Existing initiatives can also quickly become fixed events in the councillors’ list of duties. Back in 2008, the Council noticed that a considerable number of Year 6 students stayed back late in school to study for their A-Levels, and collaborated with the Raffles Parents’ Association (RPA) to organise Mega Mugging Madness, a yearly affair in which the RPA provides luscious buffet spreads of food to the support the hard-working students. This was a glowing indicator of its leadership; it was sensitive to students’ needs and addressed them effectively, beyond its required duties. Subsequent batches, however, could only be credited with running the event well, not with displaying leadership by innovatively responding to student needs. The pressure to continue with previous batches’ more successful initiatives can also take up resources and inhibit future batches from coming up with their own initiatives. And when the Council focuses on performing its existing duties well, for instance by handling a particularly impressive National Day celebration, we applaud the Council’s hard work and event-management skills rather than its leadership.
Add this to the difficulty of pushing out new initiatives in the first place. President Edward Kim (14A01C) clarifies that councillors ‘are given a lot of room to initiate their own events and make their ideas come to life on alternative platforms’.
But creative space is only a part of what is needed to successfully develop and execute initiatives. Councillor Carol Yuen (14A01A) laments that ‘there is a lot of red tape involved when we are attempting to come up with new ideas—approval needs to be sought but that takes time as we have to consult the Exco and teachers. There’s also a lot of uncertainty when budgets are not explicitly given, and schedules are subject to abrupt changes, with miscommunication being a major hindrance. It is difficult to keep the momentum going because of schoolwork, so there may be unwelcome pauses in our planning and execution, particularly when we have to keep revising our proposals.’ To overcome these bureaucratic constraints, councillors must be exceptional managers, working well together while handling their fixed events. It is no wonder that so much time is spent on administrative work.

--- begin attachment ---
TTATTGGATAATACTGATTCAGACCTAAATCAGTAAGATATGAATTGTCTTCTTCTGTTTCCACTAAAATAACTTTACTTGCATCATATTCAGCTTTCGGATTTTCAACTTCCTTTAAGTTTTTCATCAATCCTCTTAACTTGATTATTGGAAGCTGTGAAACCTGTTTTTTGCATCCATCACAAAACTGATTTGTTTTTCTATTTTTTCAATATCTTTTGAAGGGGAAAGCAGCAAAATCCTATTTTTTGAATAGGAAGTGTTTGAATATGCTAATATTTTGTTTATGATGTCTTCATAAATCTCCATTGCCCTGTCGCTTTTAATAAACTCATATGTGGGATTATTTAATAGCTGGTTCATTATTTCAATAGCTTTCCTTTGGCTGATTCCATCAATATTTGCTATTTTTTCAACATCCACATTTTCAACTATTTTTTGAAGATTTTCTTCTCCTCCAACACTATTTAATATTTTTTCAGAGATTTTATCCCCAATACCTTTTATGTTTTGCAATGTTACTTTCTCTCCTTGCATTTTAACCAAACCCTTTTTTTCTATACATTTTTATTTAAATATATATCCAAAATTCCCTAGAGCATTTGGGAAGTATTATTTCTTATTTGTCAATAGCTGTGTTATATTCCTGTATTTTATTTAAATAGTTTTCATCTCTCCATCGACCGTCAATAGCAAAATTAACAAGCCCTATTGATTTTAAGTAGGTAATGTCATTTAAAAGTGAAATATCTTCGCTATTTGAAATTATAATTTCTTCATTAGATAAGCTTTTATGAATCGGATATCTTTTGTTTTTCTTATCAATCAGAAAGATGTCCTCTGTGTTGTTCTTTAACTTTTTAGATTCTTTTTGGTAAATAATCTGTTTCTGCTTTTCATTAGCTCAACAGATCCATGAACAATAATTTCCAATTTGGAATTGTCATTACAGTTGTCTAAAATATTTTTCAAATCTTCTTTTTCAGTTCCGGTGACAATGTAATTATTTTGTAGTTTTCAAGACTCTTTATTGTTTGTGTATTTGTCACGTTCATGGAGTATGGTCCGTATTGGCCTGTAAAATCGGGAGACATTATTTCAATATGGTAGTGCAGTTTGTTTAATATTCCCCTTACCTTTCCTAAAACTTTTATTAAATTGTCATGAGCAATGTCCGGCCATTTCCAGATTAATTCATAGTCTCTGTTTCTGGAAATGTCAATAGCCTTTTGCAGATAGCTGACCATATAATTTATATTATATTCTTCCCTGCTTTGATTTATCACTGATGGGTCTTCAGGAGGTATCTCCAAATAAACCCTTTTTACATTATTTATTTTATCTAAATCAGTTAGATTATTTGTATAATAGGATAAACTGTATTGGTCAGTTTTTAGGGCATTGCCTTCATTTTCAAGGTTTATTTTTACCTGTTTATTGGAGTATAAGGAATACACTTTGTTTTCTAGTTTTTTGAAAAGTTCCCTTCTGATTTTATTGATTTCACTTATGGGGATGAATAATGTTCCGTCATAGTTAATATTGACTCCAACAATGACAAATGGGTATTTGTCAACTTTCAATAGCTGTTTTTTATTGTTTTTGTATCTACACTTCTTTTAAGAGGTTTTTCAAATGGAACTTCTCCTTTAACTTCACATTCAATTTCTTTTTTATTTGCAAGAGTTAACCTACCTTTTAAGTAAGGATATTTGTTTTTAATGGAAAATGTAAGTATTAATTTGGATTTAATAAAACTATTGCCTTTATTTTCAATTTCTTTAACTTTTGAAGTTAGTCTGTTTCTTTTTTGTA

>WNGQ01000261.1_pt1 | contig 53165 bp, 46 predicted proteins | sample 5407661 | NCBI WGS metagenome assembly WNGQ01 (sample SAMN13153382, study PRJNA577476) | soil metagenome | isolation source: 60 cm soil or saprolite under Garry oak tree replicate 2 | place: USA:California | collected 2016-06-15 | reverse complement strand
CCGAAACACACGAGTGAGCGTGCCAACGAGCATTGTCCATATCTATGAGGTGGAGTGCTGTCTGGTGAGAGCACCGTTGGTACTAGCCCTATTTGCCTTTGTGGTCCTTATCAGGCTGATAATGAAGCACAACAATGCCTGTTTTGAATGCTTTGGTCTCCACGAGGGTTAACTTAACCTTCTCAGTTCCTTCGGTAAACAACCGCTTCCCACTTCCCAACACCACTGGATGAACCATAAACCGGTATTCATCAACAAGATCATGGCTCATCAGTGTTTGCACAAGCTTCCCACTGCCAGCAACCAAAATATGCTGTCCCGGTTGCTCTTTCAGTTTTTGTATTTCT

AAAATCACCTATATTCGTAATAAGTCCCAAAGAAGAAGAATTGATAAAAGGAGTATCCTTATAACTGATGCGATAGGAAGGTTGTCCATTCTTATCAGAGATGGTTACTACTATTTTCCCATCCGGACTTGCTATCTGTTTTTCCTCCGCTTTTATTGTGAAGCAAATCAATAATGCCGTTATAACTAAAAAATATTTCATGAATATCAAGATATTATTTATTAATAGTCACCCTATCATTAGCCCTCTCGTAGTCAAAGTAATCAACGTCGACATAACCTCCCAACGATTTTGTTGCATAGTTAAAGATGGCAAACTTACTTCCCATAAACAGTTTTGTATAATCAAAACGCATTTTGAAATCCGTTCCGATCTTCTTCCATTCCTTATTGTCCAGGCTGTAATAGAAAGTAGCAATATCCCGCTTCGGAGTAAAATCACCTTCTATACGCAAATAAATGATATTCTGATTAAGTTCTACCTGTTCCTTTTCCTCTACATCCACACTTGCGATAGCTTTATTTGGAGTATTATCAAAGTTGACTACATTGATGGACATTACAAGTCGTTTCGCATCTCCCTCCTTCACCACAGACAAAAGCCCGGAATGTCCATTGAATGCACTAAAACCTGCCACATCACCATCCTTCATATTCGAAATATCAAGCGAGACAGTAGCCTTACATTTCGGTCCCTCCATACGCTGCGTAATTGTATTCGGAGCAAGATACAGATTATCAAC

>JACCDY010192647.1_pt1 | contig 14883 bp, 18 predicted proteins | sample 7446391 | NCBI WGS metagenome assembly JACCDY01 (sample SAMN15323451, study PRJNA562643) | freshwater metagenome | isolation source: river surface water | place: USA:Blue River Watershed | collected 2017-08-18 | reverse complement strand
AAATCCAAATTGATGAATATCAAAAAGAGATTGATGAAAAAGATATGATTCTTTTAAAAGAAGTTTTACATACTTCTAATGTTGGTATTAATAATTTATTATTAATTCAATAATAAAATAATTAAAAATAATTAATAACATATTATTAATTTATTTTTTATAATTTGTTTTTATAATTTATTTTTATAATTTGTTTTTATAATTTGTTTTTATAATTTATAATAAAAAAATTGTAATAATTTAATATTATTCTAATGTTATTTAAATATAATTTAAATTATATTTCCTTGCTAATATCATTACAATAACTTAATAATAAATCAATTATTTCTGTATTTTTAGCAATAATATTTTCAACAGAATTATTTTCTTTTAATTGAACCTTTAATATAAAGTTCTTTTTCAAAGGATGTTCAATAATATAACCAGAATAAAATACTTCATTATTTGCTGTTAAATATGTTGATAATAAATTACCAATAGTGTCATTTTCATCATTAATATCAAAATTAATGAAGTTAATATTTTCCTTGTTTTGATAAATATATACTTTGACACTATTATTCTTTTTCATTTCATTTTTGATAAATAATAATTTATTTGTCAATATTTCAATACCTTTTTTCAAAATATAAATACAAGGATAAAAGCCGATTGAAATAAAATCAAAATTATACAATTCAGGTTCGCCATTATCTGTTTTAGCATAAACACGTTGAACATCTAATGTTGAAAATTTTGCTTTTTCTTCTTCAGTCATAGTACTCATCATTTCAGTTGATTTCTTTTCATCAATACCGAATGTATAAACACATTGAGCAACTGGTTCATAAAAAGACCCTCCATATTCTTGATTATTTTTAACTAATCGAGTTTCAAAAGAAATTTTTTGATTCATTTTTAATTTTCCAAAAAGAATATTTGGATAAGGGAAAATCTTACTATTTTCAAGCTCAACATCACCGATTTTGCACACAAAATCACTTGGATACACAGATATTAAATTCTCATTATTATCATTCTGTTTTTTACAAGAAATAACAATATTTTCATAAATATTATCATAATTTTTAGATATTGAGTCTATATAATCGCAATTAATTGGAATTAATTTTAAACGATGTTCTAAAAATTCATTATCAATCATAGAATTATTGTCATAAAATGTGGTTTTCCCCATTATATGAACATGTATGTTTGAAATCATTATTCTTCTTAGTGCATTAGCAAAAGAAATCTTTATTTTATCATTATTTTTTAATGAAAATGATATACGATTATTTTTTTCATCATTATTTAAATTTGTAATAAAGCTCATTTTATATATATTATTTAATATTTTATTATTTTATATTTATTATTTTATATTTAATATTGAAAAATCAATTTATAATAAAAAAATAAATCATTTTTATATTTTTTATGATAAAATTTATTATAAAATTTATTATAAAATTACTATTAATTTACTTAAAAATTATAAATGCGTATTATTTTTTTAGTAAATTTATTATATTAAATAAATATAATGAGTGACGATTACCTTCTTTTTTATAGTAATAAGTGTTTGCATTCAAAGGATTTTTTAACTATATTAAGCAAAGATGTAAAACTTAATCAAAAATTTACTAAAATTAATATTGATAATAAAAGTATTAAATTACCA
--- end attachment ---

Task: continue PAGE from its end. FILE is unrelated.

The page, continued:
All this means that the councillors are under-appreciated as leaders, because their leadership, like their regular duties, manifest in tedious background work. At the same time, we should judge leaders not by their efforts, but by their actions, and the Council isn’t known for responding to students’ needs through initiatives.
But even as each Council batch faces enormous hurdles in going beyond their regular duties to lead as an organisation, most councillors do display leadership in their personal capacity. That is, perhaps, the most important aspect of Council leadership. If the councillors are not worthy of admiration in their personal capacity, they will not be seen as leaders; at most, we will respect what they do, but not who they are. Kimberly opines that ‘greatest form of leadership is being able to inspire others in your own way to believe in what you believe in’, and here the councillors seem to have succeeded. Pamela Ming (14S03F) notes, ‘I think a leader is someone you look up to…I see the councillors as role models in terms of morals and values.’ In their enthusiasm, diligence and desire to serve a larger community, there is much to respect the councillors for.
Nevertheless, there is much room for the Council to improve as an organisation to serve the school more effectively. In terms of the Council’s structure, Councillor Andre Hui (14A03A) hopes that information can be clearer and more accessible, and Carol thinks that approval procedures should be accelerated. In terms of job scope and vision, Qi Xiang suggests that councillors can ‘stand up for students’ views… and try to explain why things are as they are, or push for change’.
In line with this, given its unique position, the Council can facilitate communication between the student body and the school administration. It can convey a broader range of students’ feedback, such as their receptiveness to certain assembly programmes, and also help students understand some of the schools’ decisions, so the administration would not appear disconnected. An example would be explaining the full meaning of this year’s theme, ‘Great Expectations’, so that students can better appreciate the rationale behind it.
Ultimately, the Council has made great contributions, and without it, school would definitely be a much duller place. Even though there haven’t been grand, prominent changes, as Moor-Tarbet House Captain Thiviya Kumaran (14S06L) reflects, ‘It’s also paramount that we focus on the things that we can do, instead of those we think we can’t.’ Besides, as mere junior college students, do we really need the Council to enact sweeping reforms? Though we might wish for the Council to play a more active role in the school, we should also recognise their limitations, and remember to appreciate their existing, extensive efforts. The next time your councillor friend stumbles into class, you could pass him some fruit and coffee—with a smile.